Photo of an empty stage

As manager of a professional touring rock band, I’m seeing first-hand how the coronavirus pandemic is striking professional musicians at their core. Shows and entire tours have been cancelled and rescheduled with uncertainty looming, as the future of touring is looking grim for a long while.

Last week a panel of live entertainment industry heavy hitters convened online to discuss the state of live events. One of the takeaways: as specific businesses prepare to reopen across the nation, concerts will be the last in line. Some concert professionals suggest there may be no U.S. shows until late August or September. The mayor of Los Angeles has stated that concerts will not be allowed until 2021. Other touring professionals predict we may not see live shows return for 18 months. And that would devastate venues, crew, and professional touring musicians.

While many Americans are receiving federal stimulus checks directly to their bank accounts, professional musicians are not. The top 1% of professional musicians are financially secure, but the bottom 99% are feeling the sting of a financial pain that threatens to be far-reaching.

Live performances and merchandise sales are the principal source of income for professional touring musicians. And with that revenue stream gone for the unforeseeable future, many musicians have done what the average American has done: applied for unemployment. Some have reached out for CARES Act loans, applying for the Payroll Protection Program (PPP). Only one artist I spoke with has received a response, but no funds; the others remain in a holding pattern.

Many US cities are offering financial aid to the small businesses that dot their communities, but only for those who have storefronts. Professional touring musicians are based in these same communities, but their businesses don’t qualify as they are not brick-and-mortar.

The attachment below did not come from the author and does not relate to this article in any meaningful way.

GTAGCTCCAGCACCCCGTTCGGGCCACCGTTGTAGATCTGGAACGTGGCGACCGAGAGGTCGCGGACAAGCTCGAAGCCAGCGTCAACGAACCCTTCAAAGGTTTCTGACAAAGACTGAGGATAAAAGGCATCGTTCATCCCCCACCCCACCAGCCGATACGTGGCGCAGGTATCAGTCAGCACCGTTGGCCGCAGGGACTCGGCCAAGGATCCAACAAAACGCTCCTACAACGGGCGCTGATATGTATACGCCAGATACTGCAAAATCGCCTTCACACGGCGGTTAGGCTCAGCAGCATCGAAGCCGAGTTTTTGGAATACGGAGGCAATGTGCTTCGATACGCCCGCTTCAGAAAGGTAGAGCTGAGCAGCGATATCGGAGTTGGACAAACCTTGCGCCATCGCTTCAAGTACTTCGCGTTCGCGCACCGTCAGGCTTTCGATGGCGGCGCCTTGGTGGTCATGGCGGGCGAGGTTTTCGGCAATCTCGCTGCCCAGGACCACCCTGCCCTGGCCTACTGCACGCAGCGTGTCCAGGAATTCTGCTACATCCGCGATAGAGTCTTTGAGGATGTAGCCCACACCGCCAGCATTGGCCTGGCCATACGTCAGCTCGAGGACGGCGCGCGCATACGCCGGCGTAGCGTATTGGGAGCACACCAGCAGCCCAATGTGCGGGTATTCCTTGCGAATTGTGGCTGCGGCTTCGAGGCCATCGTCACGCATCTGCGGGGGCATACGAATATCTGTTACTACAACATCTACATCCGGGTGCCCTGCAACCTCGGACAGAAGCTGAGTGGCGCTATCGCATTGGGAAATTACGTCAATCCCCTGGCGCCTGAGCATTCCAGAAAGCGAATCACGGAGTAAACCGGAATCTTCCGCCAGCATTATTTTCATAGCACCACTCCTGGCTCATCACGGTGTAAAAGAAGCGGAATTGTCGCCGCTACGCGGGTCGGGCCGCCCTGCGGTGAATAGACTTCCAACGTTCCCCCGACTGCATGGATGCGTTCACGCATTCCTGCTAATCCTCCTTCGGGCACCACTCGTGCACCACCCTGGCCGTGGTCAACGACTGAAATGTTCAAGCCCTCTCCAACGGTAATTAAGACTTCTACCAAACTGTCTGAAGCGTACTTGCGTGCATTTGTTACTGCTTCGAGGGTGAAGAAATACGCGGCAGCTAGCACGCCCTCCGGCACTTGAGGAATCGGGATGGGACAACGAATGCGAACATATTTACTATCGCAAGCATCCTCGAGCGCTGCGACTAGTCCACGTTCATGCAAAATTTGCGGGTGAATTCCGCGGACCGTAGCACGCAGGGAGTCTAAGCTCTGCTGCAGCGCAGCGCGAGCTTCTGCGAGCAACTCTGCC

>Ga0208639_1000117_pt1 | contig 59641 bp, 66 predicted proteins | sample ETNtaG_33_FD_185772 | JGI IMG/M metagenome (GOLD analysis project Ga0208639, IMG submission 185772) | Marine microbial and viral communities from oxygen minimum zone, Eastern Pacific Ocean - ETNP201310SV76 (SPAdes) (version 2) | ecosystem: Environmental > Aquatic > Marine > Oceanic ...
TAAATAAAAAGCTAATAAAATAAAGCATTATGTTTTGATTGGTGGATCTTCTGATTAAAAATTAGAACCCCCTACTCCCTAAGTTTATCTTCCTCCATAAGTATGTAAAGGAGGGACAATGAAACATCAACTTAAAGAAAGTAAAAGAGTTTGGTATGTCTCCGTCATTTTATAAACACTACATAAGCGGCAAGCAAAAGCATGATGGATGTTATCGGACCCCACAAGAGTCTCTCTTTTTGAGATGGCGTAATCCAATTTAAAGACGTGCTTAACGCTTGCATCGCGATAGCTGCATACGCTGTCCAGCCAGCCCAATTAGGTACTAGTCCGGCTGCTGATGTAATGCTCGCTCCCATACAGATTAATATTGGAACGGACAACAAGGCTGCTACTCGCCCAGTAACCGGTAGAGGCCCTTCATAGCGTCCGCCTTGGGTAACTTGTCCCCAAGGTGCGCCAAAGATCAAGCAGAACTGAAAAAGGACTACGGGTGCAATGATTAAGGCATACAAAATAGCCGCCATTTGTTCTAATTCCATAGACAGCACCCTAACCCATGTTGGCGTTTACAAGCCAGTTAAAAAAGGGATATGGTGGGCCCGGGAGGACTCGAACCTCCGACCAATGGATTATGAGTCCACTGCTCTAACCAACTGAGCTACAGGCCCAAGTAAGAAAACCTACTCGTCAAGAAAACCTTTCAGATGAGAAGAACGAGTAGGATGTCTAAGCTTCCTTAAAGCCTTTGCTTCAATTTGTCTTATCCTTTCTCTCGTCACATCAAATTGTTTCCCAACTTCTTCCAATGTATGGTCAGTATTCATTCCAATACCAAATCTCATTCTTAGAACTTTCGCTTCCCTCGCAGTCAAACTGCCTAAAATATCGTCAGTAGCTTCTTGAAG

Adding to the financial stress, some artists are now left with credit card bills and finance charges for band and crew flights to cancelled and rescheduled shows. I am one of them. Unfortunately, airlines have only offered the option of flight credits, not refunds, which explodes an artist’s credit card finance charges by hundreds of dollars above the initial cost of the flights. Artists are still on the hook for these finance charges for unused flights, whereas the airlines get to keep the airfare.

The newly formed Live Events Coalition has a list of resources for financial aid to the myriad impacted by the abrupt end to live shows. Many entertainers have already tapped these to no avail.

Photo of Winger

Winger © Christopher Carroll

I polled friends and colleagues—all professional touring musicians from the classic rock genre—to see how they are faring. All have had a significant number of shows and tours cancel, ranging from nine shows lost to date, to upwards of 50 shows lost, to 95% of shows cancelled or rescheduled.

In March, Jeff Scott Soto (Sons of Apollo, Trans-Siberian Orchestra, SOTO) had just started the Sons of Apollo European tour as Europe became the epicenter of the pandemic. Criticized by fans for playing the first few shows, yet threatened by promoters for postponing in regions that had not yet been affected, the band found themselves in a quandary. The remainder of the tour, of course, cancelled.

Upon returning home, once news hit that the rules had changed and self-employed individuals could file for unemployment, Soto filed in California, but has received no financial relief. “I have come to terms I will receive nothing,” Soto told me last Friday. “I have put in two claims, both came back with no indication of assistance.”

“Musicians are always the last in line to get paid.”

Photo of Dave Meniketti (Y&T)